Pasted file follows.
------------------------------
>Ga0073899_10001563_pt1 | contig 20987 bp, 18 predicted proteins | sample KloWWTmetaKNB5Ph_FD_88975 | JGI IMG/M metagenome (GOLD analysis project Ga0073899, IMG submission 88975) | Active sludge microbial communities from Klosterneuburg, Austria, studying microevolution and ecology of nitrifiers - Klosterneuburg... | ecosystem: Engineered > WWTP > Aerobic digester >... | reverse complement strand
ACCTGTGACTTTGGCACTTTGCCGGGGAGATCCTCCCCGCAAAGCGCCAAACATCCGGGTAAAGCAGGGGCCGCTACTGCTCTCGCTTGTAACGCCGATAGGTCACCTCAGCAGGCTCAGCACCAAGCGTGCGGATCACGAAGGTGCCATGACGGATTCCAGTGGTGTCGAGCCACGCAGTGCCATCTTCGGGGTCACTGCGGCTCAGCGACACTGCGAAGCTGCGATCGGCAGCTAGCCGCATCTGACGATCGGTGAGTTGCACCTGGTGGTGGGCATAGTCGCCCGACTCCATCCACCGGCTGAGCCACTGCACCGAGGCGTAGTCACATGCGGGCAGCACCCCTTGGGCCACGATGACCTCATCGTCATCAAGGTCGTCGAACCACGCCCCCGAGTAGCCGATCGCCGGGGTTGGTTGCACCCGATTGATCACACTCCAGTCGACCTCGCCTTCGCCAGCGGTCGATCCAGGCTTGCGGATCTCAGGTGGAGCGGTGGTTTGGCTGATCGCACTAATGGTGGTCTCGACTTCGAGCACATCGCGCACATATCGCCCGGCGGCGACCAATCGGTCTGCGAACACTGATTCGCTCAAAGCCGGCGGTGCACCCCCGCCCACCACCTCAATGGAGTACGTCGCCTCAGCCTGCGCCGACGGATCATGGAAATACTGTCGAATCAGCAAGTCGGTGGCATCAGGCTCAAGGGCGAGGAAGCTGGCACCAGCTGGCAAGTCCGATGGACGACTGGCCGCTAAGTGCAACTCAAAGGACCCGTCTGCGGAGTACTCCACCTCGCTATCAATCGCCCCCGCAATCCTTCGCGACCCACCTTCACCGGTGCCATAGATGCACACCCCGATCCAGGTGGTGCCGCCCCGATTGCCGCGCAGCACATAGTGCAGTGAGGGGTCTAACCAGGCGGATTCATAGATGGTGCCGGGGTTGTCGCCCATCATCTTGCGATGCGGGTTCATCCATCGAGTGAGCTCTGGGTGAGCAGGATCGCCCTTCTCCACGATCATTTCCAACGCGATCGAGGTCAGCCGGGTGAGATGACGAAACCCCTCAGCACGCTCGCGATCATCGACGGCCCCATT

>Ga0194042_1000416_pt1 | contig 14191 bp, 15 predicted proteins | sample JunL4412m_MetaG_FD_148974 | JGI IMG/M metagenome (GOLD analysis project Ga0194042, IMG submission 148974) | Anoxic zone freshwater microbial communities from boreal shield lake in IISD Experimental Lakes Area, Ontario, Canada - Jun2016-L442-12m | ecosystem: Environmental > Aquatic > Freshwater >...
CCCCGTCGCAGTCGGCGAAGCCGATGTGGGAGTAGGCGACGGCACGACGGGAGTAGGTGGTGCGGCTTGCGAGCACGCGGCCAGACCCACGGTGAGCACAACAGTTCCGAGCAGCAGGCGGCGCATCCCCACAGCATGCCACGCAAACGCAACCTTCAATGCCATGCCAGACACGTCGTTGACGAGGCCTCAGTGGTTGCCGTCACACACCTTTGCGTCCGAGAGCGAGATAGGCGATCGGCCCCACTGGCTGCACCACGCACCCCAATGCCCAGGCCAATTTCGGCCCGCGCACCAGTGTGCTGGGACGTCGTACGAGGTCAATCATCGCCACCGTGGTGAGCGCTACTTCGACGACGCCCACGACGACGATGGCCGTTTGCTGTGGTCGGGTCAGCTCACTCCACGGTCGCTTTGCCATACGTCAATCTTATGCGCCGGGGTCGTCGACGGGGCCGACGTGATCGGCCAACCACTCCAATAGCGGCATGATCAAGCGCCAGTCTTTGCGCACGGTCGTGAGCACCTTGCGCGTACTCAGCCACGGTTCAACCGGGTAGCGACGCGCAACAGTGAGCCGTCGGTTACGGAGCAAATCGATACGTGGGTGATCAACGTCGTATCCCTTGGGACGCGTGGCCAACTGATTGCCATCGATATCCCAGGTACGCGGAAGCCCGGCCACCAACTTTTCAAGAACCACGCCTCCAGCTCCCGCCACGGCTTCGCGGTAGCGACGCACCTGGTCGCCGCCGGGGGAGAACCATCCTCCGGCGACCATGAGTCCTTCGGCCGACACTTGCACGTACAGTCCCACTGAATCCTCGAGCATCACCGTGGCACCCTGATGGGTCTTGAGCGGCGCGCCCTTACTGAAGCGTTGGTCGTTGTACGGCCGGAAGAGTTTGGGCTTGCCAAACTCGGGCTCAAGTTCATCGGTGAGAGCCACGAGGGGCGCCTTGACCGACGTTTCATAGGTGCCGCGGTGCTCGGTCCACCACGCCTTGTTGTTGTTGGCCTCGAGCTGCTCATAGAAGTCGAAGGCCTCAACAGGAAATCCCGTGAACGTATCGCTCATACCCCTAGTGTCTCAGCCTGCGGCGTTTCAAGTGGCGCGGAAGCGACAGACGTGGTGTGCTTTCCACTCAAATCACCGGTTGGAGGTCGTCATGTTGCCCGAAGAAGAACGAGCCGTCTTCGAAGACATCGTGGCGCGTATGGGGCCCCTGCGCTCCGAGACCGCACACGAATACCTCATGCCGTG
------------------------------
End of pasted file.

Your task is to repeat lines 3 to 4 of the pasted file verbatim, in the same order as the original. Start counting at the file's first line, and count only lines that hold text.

>Ga0194042_1000416_pt1 | contig 14191 bp, 15 predicted proteins | sample JunL4412m_MetaG_FD_148974 | JGI IMG/M metagenome (GOLD analysis project Ga0194042, IMG submission 148974) | Anoxic zone freshwater microbial communities from boreal shield lake in IISD Experimental Lakes Area, Ontario, Canada - Jun2016-L442-12m | ecosystem: Environmental > Aquatic > Freshwater >...
CCCCGTCGCAGTCGGCGAAGCCGATGTGGGAGTAGGCGACGGCACGACGGGAGTAGGTGGTGCGGCTTGCGAGCACGCGGCCAGACCCACGGTGAGCACAACAGTTCCGAGCAGCAGGCGGCGCATCCCCACAGCATGCCACGCAAACGCAACCTTCAATGCCATGCCAGACACGTCGTTGACGAGGCCTCAGTGGTTGCCGTCACACACCTTTGCGTCCGAGAGCGAGATAGGCGATCGGCCCCACTGGCTGCACCACGCACCCCAATGCCCAGGCCAATTTCGGCCCGCGCACCAGTGTGCTGGGACGTCGTACGAGGTCAATCATCGCCACCGTGGTGAGCGCTACTTCGACGACGCCCACGACGACGATGGCCGTTTGCTGTGGTCGGGTCAGCTCACTCCACGGTCGCTTTGCCATACGTCAATCTTATGCGCCGGGGTCGTCGACGGGGCCGACGTGATCGGCCAACCACTCCAATAGCGGCATGATCAAGCGCCAGTCTTTGCGCACGGTCGTGAGCACCTTGCGCGTACTCAGCCACGGTTCAACCGGGTAGCGACGCGCAACAGTGAGCCGTCGGTTACGGAGCAAATCGATACGTGGGTGATCAACGTCGTATCCCTTGGGACGCGTGGCCAACTGATTGCCATCGATATCCCAGGTACGCGGAAGCCCGGCCACCAACTTTTCAAGAACCACGCCTCCAGCTCCCGCCACGGCTTCGCGGTAGCGACGCACCTGGTCGCCGCCGGGGGAGAACCATCCTCCGGCGACCATGAGTCCTTCGGCCGACACTTGCACGTACAGTCCCACTGAATCCTCGAGCATCACCGTGGCACCCTGATGGGTCTTGAGCGGCGCGCCCTTACTGAAGCGTTGGTCGTTGTACGGCCGGAAGAGTTTGGGCTTGCCAAACTCGGGCTCAAGTTCATCGGTGAGAGCCACGAGGGGCGCCTTGACCGACGTTTCATAGGTGCCGCGGTGCTCGGTCCACCACGCCTTGTTGTTGTTGGCCTCGAGCTGCTCATAGAAGTCGAAGGCCTCAACAGGAAATCCCGTGAACGTATCGCTCATACCCCTAGTGTCTCAGCCTGCGGCGTTTCAAGTGGCGCGGAAGCGACAGACGTGGTGTGCTTTCCACTCAAATCACCGGTTGGAGGTCGTCATGTTGCCCGAAGAAGAACGAGCCGTCTTCGAAGACATCGTGGCGCGTATGGGGCCCCTGCGCTCCGAGACCGCACACGAATACCTCATGCCGTG